Business owners hit back as report casts doubt on organic food benefits
Organic businesses in Birmingham have criticised the authors of a report which has said the produce is little better than conventional foods.
The owners of a cafe and a greengrocer’s said the findings commissioned by the Food Standards Agency undermined business for them during a recession and were flawed.
A team of researchers at the London School of Hygiene & Tropical Medicine reviewed all papers published over the last 50 years relating to nutrient content and health differences between the two kinds of produce.
Organic farming, which focuses on protecting wildlife and the environment, means no artificial chemical fertilisers are used, pesticide use is restricted and animals are expected to be free range.
Simon Dunmore, who runs The Grocer, in Templefield Square, Edgbaston, said he had had a 50 per cent drop in organic sales since people became more price-conscious.
“Something like this report is not good on top of that,” he said. “It could destroy the industry. The claims are absolute rubbish. I can’t believe they’ve said it.
“We really have messed with the food chain that much. Every day there are diseases coming to light that weren’t around years ago when a different kind of farming was in practice.”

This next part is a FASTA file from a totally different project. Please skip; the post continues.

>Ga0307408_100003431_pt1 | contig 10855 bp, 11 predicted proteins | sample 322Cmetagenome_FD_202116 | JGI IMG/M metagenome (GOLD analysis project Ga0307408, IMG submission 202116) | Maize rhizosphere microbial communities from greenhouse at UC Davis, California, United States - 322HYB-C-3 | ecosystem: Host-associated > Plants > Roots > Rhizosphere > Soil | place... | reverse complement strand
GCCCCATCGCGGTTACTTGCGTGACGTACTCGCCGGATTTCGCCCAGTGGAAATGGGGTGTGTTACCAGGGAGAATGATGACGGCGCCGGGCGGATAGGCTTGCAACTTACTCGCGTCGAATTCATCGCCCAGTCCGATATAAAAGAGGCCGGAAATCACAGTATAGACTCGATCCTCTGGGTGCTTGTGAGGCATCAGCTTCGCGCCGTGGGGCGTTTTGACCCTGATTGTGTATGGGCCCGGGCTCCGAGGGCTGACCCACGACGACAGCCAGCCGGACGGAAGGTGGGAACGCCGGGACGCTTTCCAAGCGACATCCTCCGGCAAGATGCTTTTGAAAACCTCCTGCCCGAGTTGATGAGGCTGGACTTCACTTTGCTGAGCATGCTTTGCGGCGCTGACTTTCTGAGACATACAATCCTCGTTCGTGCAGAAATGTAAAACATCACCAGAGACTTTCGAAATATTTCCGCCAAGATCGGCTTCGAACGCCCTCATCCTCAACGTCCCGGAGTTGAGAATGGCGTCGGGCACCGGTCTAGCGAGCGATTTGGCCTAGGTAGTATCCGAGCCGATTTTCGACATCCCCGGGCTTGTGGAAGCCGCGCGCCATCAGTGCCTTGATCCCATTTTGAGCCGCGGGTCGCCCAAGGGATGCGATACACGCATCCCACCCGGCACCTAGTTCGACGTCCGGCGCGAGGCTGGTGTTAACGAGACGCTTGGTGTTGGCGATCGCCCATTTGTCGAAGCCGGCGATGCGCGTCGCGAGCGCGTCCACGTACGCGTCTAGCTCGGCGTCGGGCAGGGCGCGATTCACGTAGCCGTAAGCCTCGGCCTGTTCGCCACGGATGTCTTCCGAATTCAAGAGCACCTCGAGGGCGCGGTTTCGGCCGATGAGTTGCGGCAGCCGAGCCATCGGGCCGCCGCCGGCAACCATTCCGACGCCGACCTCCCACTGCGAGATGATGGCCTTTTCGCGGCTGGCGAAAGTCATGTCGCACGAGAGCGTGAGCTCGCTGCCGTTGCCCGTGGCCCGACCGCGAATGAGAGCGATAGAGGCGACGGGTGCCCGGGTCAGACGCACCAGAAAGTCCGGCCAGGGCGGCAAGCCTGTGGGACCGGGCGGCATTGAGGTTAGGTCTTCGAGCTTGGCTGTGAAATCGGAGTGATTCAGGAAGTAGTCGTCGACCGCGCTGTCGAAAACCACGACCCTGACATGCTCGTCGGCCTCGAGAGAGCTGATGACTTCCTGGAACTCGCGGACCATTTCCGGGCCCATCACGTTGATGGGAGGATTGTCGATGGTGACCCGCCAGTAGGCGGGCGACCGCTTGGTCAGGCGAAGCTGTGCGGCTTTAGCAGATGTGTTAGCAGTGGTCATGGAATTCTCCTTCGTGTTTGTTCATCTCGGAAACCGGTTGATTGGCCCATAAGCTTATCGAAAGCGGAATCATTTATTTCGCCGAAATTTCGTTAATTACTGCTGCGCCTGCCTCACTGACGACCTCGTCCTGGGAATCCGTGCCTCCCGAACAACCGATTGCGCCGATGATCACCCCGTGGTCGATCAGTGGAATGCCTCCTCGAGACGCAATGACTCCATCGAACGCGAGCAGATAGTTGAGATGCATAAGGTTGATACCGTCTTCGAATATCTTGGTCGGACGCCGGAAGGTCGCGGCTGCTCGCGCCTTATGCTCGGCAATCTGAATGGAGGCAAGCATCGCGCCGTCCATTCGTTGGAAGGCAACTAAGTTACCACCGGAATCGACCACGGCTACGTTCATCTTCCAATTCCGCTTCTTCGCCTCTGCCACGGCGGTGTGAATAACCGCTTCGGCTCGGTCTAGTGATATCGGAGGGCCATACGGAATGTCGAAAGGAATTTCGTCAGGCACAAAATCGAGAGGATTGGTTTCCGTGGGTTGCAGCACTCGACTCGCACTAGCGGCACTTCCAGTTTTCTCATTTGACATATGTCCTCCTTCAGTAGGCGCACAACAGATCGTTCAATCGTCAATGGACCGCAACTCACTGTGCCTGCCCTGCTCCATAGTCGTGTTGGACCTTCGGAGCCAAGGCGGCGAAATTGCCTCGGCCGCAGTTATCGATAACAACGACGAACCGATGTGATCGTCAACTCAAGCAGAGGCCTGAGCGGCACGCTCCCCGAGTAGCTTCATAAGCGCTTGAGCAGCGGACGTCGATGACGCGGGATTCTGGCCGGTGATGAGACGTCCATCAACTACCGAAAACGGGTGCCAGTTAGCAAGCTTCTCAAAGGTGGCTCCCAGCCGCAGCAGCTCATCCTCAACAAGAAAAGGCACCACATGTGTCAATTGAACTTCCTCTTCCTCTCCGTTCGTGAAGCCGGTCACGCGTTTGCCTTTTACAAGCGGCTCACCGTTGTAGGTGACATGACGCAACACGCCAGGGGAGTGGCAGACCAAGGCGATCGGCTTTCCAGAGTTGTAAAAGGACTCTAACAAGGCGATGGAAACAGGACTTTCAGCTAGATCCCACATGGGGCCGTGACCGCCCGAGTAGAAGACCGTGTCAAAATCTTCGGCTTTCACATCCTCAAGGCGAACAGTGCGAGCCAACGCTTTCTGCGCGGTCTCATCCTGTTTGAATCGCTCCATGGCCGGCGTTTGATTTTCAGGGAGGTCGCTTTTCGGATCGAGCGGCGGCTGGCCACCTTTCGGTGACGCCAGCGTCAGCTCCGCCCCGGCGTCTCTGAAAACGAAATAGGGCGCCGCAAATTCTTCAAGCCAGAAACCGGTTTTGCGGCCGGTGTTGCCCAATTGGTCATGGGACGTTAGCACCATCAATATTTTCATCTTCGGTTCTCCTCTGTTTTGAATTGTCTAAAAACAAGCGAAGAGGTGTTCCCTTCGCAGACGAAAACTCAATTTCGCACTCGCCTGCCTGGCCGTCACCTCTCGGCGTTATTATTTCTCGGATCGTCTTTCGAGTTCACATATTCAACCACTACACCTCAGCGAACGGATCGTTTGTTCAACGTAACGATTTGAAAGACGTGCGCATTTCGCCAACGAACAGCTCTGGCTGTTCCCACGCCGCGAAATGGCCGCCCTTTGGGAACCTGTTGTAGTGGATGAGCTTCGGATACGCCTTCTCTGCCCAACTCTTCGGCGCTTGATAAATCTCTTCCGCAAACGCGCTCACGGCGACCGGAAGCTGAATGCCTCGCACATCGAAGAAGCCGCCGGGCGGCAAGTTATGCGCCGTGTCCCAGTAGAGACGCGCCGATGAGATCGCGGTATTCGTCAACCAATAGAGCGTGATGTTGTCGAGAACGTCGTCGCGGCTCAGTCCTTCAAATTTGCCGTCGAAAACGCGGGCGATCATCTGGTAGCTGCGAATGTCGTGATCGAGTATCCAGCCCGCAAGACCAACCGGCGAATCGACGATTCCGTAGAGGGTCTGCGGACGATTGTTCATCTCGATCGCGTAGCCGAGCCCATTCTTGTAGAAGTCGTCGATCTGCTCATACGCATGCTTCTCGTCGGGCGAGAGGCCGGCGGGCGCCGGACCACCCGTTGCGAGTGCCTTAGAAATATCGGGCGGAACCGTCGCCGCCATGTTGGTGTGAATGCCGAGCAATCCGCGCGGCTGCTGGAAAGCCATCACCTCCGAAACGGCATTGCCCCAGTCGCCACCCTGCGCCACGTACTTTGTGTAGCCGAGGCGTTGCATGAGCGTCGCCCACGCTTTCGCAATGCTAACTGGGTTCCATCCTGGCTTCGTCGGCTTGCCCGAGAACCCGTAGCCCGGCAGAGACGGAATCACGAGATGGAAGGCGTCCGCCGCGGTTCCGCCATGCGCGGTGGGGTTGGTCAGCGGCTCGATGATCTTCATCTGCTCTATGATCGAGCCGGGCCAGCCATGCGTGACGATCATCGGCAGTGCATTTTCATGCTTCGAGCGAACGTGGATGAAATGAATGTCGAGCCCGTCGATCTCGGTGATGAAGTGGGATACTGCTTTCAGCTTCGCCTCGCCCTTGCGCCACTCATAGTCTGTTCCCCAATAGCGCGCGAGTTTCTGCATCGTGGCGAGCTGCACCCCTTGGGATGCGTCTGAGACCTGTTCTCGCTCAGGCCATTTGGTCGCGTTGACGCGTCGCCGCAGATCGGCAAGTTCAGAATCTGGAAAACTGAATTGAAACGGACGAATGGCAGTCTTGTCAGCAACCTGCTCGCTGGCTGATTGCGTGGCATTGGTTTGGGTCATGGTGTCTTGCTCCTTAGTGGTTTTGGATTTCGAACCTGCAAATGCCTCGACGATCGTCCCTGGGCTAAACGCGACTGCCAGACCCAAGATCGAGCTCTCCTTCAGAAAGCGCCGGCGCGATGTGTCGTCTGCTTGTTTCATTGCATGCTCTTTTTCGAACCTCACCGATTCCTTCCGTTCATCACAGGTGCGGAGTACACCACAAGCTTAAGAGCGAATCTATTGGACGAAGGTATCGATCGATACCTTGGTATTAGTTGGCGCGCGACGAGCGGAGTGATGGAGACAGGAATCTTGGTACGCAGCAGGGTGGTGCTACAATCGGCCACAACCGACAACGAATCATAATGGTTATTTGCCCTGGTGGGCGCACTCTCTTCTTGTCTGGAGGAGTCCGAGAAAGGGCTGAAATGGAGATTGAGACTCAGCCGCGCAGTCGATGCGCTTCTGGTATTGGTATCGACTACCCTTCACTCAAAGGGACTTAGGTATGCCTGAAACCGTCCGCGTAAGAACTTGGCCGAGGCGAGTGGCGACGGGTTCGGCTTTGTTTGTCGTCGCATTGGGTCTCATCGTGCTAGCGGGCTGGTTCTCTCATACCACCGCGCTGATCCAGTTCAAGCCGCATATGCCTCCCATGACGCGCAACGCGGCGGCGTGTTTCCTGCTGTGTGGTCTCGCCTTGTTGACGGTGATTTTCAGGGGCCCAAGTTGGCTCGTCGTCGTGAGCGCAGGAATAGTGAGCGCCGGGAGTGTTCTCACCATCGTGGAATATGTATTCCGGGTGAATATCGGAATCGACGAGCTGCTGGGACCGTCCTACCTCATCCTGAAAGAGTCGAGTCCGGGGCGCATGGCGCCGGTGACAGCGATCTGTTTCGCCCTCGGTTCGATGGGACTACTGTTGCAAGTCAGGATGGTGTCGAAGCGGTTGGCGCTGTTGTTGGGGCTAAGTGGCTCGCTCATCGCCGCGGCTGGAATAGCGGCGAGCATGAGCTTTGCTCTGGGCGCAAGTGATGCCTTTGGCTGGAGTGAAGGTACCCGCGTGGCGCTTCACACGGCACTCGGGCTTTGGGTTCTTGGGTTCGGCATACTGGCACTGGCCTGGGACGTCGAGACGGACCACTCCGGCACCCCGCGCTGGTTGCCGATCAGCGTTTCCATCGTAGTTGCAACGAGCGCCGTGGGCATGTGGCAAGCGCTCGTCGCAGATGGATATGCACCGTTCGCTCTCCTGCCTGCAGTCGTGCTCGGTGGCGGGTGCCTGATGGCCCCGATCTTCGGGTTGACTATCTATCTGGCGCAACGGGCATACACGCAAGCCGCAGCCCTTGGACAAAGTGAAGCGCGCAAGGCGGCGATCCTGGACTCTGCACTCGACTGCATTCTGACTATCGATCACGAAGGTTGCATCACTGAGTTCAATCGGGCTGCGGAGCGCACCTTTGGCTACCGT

Eamonn Murphy used to run an organic bakery in Digbeth and now owns Manic Organic, in Poplar Road, Kings Heath.
He said the conclusion favoured multi-nationals but people knew better. “Educated people eat organic food. Why? Because they have done their homework,” he said.
Organic food has become popular in recent years, with supermarkets offering organic options on many items. But the paper reporting the results of the review of nutritional differences – published yesterday by the American Journal of Clinical Nutrition - appears to cast doubt on the potential benefits to people’s health from the method.
Principal author Dr Alan Dangour, of the LSHTM’s nutrition and public health intervention research unit, said: “A small number of differences in nutrient content were found to exist between organically and conventionally-produced crops and livestock, but these are unlikely to be of any public health relevance.
“Our review indicates that there is currently no evidence to support the selection of organically-produced foods over conventionally-produced foods on the basis of nutritional superiority.”